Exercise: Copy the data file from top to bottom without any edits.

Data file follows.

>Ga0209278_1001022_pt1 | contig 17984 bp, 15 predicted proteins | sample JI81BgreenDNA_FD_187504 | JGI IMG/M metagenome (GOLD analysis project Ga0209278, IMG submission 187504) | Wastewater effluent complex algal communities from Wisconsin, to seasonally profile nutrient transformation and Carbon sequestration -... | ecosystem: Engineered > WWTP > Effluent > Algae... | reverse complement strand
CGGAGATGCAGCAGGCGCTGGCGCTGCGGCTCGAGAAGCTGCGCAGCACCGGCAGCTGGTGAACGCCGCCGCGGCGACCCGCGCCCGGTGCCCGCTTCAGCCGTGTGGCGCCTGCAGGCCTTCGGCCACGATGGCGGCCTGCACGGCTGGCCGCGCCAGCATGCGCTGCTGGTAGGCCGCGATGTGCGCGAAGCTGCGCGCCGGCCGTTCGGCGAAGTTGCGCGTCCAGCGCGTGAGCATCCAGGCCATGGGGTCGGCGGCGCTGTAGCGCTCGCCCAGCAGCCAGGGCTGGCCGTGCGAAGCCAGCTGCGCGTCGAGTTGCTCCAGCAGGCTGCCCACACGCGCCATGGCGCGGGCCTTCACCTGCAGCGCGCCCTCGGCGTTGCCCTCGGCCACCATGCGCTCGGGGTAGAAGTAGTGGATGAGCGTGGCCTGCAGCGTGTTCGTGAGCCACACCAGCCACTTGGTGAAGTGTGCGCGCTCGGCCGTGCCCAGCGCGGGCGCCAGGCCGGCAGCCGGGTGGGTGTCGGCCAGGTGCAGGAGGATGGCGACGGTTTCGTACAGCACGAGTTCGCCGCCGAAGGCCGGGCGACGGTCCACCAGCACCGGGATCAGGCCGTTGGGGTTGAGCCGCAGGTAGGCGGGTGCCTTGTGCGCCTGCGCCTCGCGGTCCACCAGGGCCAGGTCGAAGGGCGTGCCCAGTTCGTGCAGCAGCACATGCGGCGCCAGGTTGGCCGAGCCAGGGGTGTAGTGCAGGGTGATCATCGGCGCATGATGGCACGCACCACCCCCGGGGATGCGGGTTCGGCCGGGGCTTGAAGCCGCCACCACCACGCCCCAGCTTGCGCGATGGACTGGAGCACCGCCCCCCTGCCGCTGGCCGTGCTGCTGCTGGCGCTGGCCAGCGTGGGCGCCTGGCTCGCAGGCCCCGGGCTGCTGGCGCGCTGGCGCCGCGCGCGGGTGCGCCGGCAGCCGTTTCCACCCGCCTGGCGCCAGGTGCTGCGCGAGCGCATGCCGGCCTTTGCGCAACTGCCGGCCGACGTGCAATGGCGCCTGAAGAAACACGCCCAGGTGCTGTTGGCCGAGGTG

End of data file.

>Ga0209278_1001022_pt1 | contig 17984 bp, 15 predicted proteins | sample JI81BgreenDNA_FD_187504 | JGI IMG/M metagenome (GOLD analysis project Ga0209278, IMG submission 187504) | Wastewater effluent complex algal communities from Wisconsin, to seasonally profile nutrient transformation and Carbon sequestration -... | ecosystem: Engineered > WWTP > Effluent > Algae... | reverse complement strand
CGGAGATGCAGCAGGCGCTGGCGCTGCGGCTCGAGAAGCTGCGCAGCACCGGCAGCTGGTGAACGCCGCCGCGGCGACCCGCGCCCGGTGCCCGCTTCAGCCGTGTGGCGCCTGCAGGCCTTCGGCCACGATGGCGGCCTGCACGGCTGGCCGCGCCAGCATGCGCTGCTGGTAGGCCGCGATGTGCGCGAAGCTGCGCGCCGGCCGTTCGGCGAAGTTGCGCGTCCAGCGCGTGAGCATCCAGGCCATGGGGTCGGCGGCGCTGTAGCGCTCGCCCAGCAGCCAGGGCTGGCCGTGCGAAGCCAGCTGCGCGTCGAGTTGCTCCAGCAGGCTGCCCACACGCGCCATGGCGCGGGCCTTCACCTGCAGCGCGCCCTCGGCGTTGCCCTCGGCCACCATGCGCTCGGGGTAGAAGTAGTGGATGAGCGTGGCCTGCAGCGTGTTCGTGAGCCACACCAGCCACTTGGTGAAGTGTGCGCGCTCGGCCGTGCCCAGCGCGGGCGCCAGGCCGGCAGCCGGGTGGGTGTCGGCCAGGTGCAGGAGGATGGCGACGGTTTCGTACAGCACGAGTTCGCCGCCGAAGGCCGGGCGACGGTCCACCAGCACCGGGATCAGGCCGTTGGGGTTGAGCCGCAGGTAGGCGGGTGCCTTGTGCGCCTGCGCCTCGCGGTCCACCAGGGCCAGGTCGAAGGGCGTGCCCAGTTCGTGCAGCAGCACATGCGGCGCCAGGTTGGCCGAGCCAGGGGTGTAGTGCAGGGTGATCATCGGCGCATGATGGCACGCACCACCCCCGGGGATGCGGGTTCGGCCGGGGCTTGAAGCCGCCACCACCACGCCCCAGCTTGCGCGATGGACTGGAGCACCGCCCCCCTGCCGCTGGCCGTGCTGCTGCTGGCGCTGGCCAGCGTGGGCGCCTGGCTCGCAGGCCCCGGGCTGCTGGCGCGCTGGCGCCGCGCGCGGGTGCGCCGGCAGCCGTTTCCACCCGCCTGGCGCCAGGTGCTGCGCGAGCGCATGCCGGCCTTTGCGCAACTGCCGGCCGACGTGCAATGGCGCCTGAAGAAACACGCCCAGGTGCTGTTGGCCGAGGTG